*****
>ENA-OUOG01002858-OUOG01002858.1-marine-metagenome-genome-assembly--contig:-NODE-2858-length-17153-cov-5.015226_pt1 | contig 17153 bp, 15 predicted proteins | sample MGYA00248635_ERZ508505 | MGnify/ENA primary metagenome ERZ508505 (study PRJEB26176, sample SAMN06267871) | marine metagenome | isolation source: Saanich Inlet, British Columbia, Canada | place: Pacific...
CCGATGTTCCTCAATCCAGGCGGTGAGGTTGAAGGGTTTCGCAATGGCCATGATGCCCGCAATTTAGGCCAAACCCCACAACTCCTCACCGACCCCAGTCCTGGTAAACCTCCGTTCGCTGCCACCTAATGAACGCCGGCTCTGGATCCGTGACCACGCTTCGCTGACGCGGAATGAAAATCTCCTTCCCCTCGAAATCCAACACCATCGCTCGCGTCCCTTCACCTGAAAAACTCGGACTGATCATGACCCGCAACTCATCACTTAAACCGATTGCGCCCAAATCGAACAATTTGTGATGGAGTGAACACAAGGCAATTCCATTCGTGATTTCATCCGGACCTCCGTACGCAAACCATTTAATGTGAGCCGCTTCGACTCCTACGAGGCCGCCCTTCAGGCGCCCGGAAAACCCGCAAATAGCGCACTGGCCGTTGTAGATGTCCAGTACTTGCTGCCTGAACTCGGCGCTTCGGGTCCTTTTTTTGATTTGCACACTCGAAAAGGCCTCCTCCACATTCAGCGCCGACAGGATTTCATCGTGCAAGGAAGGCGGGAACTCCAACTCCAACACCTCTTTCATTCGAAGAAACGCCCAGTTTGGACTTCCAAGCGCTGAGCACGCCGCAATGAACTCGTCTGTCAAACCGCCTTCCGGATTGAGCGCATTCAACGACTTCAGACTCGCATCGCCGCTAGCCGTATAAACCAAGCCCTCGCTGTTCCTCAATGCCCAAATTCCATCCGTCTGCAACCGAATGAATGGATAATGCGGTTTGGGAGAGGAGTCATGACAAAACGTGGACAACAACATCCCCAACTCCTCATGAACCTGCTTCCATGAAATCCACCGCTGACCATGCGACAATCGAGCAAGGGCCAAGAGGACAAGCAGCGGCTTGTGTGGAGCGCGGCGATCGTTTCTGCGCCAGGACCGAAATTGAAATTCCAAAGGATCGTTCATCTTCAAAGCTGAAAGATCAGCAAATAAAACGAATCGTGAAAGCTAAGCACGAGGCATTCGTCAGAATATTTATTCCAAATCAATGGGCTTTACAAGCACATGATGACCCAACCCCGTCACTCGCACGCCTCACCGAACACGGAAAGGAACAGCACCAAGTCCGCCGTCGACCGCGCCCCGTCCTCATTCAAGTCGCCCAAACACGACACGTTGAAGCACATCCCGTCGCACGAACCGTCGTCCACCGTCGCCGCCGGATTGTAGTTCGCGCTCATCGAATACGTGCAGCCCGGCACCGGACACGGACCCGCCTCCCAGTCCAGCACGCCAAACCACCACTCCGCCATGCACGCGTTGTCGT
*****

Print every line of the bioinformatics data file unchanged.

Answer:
>ENA-OUOG01002858-OUOG01002858.1-marine-metagenome-genome-assembly--contig:-NODE-2858-length-17153-cov-5.015226_pt1 | contig 17153 bp, 15 predicted proteins | sample MGYA00248635_ERZ508505 | MGnify/ENA primary metagenome ERZ508505 (study PRJEB26176, sample SAMN06267871) | marine metagenome | isolation source: Saanich Inlet, British Columbia, Canada | place: Pacific...
CCGATGTTCCTCAATCCAGGCGGTGAGGTTGAAGGGTTTCGCAATGGCCATGATGCCCGCAATTTAGGCCAAACCCCACAACTCCTCACCGACCCCAGTCCTGGTAAACCTCCGTTCGCTGCCACCTAATGAACGCCGGCTCTGGATCCGTGACCACGCTTCGCTGACGCGGAATGAAAATCTCCTTCCCCTCGAAATCCAACACCATCGCTCGCGTCCCTTCACCTGAAAAACTCGGACTGATCATGACCCGCAACTCATCACTTAAACCGATTGCGCCCAAATCGAACAATTTGTGATGGAGTGAACACAAGGCAATTCCATTCGTGATTTCATCCGGACCTCCGTACGCAAACCATTTAATGTGAGCCGCTTCGACTCCTACGAGGCCGCCCTTCAGGCGCCCGGAAAACCCGCAAATAGCGCACTGGCCGTTGTAGATGTCCAGTACTTGCTGCCTGAACTCGGCGCTTCGGGTCCTTTTTTTGATTTGCACACTCGAAAAGGCCTCCTCCACATTCAGCGCCGACAGGATTTCATCGTGCAAGGAAGGCGGGAACTCCAACTCCAACACCTCTTTCATTCGAAGAAACGCCCAGTTTGGACTTCCAAGCGCTGAGCACGCCGCAATGAACTCGTCTGTCAAACCGCCTTCCGGATTGAGCGCATTCAACGACTTCAGACTCGCATCGCCGCTAGCCGTATAAACCAAGCCCTCGCTGTTCCTCAATGCCCAAATTCCATCCGTCTGCAACCGAATGAATGGATAATGCGGTTTGGGAGAGGAGTCATGACAAAACGTGGACAACAACATCCCCAACTCCTCATGAACCTGCTTCCATGAAATCCACCGCTGACCATGCGACAATCGAGCAAGGGCCAAGAGGACAAGCAGCGGCTTGTGTGGAGCGCGGCGATCGTTTCTGCGCCAGGACCGAAATTGAAATTCCAAAGGATCGTTCATCTTCAAAGCTGAAAGATCAGCAAATAAAACGAATCGTGAAAGCTAAGCACGAGGCATTCGTCAGAATATTTATTCCAAATCAATGGGCTTTACAAGCACATGATGACCCAACCCCGTCACTCGCACGCCTCACCGAACACGGAAAGGAACAGCACCAAGTCCGCCGTCGACCGCGCCCCGTCCTCATTCAAGTCGCCCAAACACGACACGTTGAAGCACATCCCGTCGCACGAACCGTCGTCCACCGTCGCCGCCGGATTGTAGTTCGCGCTCATCGAATACGTGCAGCCCGGCACCGGACACGGACCCGCCTCCCAGTCCAGCACGCCAAACCACCACTCCGCCATGCACGCGTTGTCGT